Healing with Kindness

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In this week’s parsha, Parshas Tazria, we meet the metzorah, the individual afflicted with the plague of tzaraas, which can be defined as a spiritual illness with a physical manifestation.  The Torah delineates the illness, diagnosis, treatment and rehabilitation of the metzorah over the two parshios of Tazria and Metzorah. 

As a result of speaking lashon harah, slanderous speech, the individual becomes stricken with tzaraas and once he is declared impure by the Kohen, he is sent to dwell outside of city limits for the entire time that he is stricken.  Not only is he banished from society, but he must sit alone, without the company of even those others who are also impure. 

As the illness is spiritual, the diagnosis, treatment and rehabilitation are all done under the discretion and auspices of the kohen, the spiritual leader. 

R’ Soloveitchik zt’l teaches, “When we explore this parsha we find a peculiar phenomenon: the kohen here assumes the role of diagnostician and nurse.  Only the kohen has the right to pronounce the sick person clean or unclean.  This is a task that a kohen would not normally be expected to perform, given the lengths that he must go to to avoid impurity.  Why is this job assigned to the kohen?…

“What is the Jewish approach (to healing)?  The first thing the Torah demands (regarding the metzorah) is to bring the kohen.  The metzorah was thus instantly removed from the mob psychoses.  The kohen diagnosed and pronounced the tumah as tzaraas, but the metzorah was not subsequently (entirely) cut off from society.  He (remained) in communication with the kohen as one of the heads of the community.  In fact, the metzorah could request being seen by the Kohen Gadol himself – a man who was not permitted to attend the funeral of his own closest relatives.  Yet, if summoned, the Kohen Gadol had to go to the metzorah!

“The Torah legislated to prevent the loss of human dignity.  The kohen went with the metzorah outside the camp to demonstrate that he was his friend.  The metzorah was isolated from everyone except the leaders of the camp of Israel, who must do everything possible to heal him and bring him back to society.  The kohen assures the man, ‘You are needed, you will get well, you will return to society.’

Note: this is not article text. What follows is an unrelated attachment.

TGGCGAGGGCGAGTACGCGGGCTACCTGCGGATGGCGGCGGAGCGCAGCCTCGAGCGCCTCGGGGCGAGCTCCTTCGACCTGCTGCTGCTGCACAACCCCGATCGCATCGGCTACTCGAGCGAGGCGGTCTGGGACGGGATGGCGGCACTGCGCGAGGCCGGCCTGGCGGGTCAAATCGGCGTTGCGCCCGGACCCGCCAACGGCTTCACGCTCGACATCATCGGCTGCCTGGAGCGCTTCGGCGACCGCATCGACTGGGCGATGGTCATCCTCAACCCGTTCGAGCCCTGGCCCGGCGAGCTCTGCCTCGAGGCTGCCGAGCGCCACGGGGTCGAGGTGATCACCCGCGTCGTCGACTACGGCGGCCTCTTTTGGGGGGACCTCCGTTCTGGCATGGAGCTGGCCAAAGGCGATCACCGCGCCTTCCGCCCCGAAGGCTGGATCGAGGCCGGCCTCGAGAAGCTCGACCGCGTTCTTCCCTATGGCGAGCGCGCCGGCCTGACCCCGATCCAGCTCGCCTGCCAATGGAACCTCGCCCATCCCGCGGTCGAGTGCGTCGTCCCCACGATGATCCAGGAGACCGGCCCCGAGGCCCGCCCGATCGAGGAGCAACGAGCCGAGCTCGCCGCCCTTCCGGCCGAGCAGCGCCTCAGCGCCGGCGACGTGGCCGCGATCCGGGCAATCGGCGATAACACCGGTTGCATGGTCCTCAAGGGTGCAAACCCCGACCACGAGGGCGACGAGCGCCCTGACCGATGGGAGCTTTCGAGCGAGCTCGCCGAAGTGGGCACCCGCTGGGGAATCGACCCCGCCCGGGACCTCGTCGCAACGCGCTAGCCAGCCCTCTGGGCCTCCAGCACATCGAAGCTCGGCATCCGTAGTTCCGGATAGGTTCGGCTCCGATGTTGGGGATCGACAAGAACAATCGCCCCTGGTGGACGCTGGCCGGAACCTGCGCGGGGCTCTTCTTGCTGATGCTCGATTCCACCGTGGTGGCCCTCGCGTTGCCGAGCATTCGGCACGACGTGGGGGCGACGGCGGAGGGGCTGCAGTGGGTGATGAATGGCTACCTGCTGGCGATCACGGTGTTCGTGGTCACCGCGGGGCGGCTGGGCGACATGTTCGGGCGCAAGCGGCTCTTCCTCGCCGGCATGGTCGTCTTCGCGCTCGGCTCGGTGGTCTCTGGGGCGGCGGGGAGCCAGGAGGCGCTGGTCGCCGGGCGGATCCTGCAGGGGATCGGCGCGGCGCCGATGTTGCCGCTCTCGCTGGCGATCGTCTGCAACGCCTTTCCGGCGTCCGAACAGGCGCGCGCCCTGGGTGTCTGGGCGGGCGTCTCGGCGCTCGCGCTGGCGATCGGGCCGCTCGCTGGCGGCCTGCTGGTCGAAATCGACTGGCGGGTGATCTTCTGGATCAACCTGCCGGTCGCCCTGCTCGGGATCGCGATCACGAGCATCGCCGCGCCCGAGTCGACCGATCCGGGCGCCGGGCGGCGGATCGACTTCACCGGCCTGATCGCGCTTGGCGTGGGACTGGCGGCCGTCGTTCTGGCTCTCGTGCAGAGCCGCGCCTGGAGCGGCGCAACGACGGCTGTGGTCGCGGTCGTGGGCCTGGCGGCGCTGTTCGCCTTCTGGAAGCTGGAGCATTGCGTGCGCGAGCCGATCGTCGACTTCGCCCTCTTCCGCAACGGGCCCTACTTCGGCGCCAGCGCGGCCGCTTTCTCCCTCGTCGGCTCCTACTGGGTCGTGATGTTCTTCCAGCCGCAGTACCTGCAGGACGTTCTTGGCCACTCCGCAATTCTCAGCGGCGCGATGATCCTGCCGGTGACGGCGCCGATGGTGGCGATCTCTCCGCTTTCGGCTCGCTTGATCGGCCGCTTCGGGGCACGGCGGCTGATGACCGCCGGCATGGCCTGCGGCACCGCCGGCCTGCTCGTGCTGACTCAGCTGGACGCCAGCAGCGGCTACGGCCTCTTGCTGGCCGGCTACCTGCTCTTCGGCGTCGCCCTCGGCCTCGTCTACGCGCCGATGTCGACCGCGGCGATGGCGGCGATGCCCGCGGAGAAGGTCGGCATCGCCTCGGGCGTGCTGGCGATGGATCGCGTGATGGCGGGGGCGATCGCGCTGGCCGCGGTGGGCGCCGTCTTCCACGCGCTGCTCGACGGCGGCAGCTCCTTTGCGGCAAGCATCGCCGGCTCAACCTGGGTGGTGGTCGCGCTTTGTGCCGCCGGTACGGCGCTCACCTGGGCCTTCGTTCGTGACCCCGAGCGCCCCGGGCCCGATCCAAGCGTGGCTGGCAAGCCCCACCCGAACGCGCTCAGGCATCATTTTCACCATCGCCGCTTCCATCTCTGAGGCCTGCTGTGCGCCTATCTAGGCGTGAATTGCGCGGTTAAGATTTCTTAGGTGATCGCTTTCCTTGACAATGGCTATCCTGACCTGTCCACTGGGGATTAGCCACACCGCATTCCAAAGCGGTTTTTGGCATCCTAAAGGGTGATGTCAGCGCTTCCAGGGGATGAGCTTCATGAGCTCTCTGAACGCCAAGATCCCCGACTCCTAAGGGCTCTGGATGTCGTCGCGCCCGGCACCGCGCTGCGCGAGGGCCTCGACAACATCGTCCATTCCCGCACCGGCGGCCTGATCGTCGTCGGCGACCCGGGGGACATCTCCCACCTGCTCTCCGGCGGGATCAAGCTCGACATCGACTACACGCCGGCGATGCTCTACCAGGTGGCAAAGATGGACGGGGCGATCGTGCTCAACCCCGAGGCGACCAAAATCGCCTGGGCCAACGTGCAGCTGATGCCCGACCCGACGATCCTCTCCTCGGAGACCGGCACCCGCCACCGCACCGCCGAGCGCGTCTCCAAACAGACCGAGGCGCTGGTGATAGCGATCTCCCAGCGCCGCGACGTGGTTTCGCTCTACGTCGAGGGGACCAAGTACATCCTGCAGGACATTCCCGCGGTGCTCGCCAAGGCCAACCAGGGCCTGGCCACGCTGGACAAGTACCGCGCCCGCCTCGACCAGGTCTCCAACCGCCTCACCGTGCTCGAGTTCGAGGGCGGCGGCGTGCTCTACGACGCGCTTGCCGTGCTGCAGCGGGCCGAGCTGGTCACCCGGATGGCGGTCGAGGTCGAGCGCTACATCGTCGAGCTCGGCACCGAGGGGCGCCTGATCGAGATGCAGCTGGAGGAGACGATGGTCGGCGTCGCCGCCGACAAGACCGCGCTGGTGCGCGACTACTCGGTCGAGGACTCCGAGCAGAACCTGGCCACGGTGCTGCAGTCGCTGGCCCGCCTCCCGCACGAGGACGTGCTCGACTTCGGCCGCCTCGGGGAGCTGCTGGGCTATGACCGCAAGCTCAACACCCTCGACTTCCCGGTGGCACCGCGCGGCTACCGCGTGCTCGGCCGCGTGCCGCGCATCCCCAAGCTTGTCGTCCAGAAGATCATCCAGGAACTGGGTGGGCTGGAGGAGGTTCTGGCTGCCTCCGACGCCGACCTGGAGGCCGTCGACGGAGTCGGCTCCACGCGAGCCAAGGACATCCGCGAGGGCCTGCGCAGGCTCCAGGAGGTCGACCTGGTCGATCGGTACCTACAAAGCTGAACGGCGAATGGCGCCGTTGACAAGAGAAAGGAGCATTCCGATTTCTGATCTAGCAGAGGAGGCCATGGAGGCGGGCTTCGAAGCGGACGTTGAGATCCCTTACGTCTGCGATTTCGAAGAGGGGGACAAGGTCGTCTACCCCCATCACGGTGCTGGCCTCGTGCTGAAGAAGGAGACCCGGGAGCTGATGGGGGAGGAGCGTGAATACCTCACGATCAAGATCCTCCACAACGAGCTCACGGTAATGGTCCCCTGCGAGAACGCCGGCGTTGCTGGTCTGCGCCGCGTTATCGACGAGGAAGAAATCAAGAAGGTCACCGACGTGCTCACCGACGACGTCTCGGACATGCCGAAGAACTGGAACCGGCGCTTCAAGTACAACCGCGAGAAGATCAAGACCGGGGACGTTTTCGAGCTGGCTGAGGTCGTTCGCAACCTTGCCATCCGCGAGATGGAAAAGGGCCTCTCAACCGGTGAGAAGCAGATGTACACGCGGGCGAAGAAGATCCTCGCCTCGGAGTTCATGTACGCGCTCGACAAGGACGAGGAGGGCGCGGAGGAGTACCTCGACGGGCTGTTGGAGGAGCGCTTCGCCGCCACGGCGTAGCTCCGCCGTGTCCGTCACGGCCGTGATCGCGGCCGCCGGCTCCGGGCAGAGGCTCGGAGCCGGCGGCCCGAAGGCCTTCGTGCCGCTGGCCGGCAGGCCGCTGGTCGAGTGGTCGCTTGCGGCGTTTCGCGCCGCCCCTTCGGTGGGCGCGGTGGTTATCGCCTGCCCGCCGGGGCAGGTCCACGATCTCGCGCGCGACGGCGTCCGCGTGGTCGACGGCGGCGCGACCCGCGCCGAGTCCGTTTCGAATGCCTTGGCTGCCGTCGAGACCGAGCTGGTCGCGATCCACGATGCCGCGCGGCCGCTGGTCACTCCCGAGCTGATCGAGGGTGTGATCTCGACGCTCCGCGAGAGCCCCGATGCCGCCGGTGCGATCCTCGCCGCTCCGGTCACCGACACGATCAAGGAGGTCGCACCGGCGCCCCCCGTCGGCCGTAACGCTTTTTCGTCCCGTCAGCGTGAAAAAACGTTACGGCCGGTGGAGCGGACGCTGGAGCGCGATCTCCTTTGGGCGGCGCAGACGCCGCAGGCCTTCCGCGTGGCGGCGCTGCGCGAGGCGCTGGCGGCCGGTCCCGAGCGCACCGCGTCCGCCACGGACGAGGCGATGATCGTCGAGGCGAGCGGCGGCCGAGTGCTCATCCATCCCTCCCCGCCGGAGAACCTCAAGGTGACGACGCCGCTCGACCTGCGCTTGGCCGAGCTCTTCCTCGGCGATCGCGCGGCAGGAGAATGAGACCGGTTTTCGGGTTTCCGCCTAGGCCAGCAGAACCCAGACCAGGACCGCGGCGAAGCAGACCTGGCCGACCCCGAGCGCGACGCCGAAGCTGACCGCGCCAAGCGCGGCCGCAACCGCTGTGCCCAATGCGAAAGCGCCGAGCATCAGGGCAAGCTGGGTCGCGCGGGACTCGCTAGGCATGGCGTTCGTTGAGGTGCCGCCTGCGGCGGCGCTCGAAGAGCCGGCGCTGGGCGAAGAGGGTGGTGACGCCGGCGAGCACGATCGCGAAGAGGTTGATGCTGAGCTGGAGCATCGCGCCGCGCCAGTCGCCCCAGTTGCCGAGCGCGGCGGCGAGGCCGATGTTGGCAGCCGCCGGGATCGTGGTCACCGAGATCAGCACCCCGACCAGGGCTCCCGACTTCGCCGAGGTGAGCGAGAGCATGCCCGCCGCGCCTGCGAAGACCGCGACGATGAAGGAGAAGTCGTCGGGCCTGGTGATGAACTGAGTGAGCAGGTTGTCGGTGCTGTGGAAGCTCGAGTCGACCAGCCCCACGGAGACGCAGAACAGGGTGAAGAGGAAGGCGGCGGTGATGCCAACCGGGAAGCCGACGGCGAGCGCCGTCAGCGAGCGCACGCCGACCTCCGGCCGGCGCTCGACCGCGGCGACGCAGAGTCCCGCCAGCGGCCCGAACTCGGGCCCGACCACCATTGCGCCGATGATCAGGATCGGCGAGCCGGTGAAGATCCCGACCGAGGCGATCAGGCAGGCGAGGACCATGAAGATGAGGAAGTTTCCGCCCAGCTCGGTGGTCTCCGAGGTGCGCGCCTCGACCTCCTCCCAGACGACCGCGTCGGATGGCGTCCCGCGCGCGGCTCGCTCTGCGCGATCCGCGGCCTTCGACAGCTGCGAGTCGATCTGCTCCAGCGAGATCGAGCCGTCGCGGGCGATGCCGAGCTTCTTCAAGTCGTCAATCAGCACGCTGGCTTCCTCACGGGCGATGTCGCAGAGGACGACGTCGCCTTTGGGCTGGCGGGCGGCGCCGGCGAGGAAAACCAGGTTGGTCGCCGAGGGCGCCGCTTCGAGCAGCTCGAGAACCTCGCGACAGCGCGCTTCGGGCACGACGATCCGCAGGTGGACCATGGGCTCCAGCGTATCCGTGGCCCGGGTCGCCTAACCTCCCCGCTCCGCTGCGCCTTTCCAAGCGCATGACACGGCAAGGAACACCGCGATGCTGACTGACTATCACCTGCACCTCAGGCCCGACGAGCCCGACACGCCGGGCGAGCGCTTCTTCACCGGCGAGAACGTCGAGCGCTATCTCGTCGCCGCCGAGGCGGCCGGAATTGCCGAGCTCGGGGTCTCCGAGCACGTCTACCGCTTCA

“The kohen acts for the needs of the people.  The message is that even someone who holds the exalted office of kehunah must not abandon his fellow Jew. He must have compassion for everyone, even someone as dangerously (spiritually) ill as the metzorah… Compassion is the essential attribute of the spiritual leaders of Klal Yisrael.”

Though he has been banished, and though he is like dead, the metzorah is not dead.  A Jew’s connection with the spiritual leader of the generation is never severed.  For his spiritual malady can only be healed through spiritual rehabilitation: through awareness of sin, spiritual growth and repentance.  The one who can bring him back, who has the capacity to teach and guide him with love, peace and acceptance – despite his sin – is the kohen.  And therefore, he must go out of the camp to heal, with kindness, the afflicted soul.

And yet, the Sages teach that each and every one of us must emulate the ways of the Aharon Ha’Kohen.  We too are to love peace, pursue peace, love fellow man, and bring others close to Torah (Avos 1:12).  We too must often venture out to others who are “outside the camp” to bring them closer to Torah.  We too must share kindness, warmth and the pursuit of peace to include all Jews, no matter how sinful and afflicted they may seem to be to us.

And so, we have three matzos at our Seder table, representing many different kinds of Jews.  And we have four sons sitting around the Seder table with us, representing Jews of different backgrounds.  And we declare, as we begin our Seder, that all those in need are invited to come join. 

We must draw others close with compassion, warmth and kindness.  We too must know and believe – for ourselves and for others – that each Jew is important, each one is necessary, each one contributes to the very fabric of our society and nation.  And when we become spiritually ill, there is always hope for repair…

And when the metzorah sees that he is never forgotten entirely, and though he is like dead, he is not dead – when he sees there is hope for him yet! – when he sees the kohen comes out to heal him! – נֶגַע-הַצָּרַעַת, מִן-הַצָּרוּעַ וְיָצָא, הַכֹּהֵן, אֶל-מִחוּץ, לַמַּחֲנֶה; וְרָאָה, הַכֹּהֵן, וְהִנֵּה נִרְפָּא (Lev.14:3) – it is then that his healing begins.

As we enter the month of Nissan and the great Yom Tov of our freedom, let us be sure that our homes, our hearts and our selves are open to all, for only through kindness and love, all through the lens and beauty of Torah, is there healing. 

בברכת שבת שלום וחודש טוב,

Michal

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1 Comment
  • Tanya Farber
    Posted at 14:39h, 07 April Reply

    Such a beautiful message!

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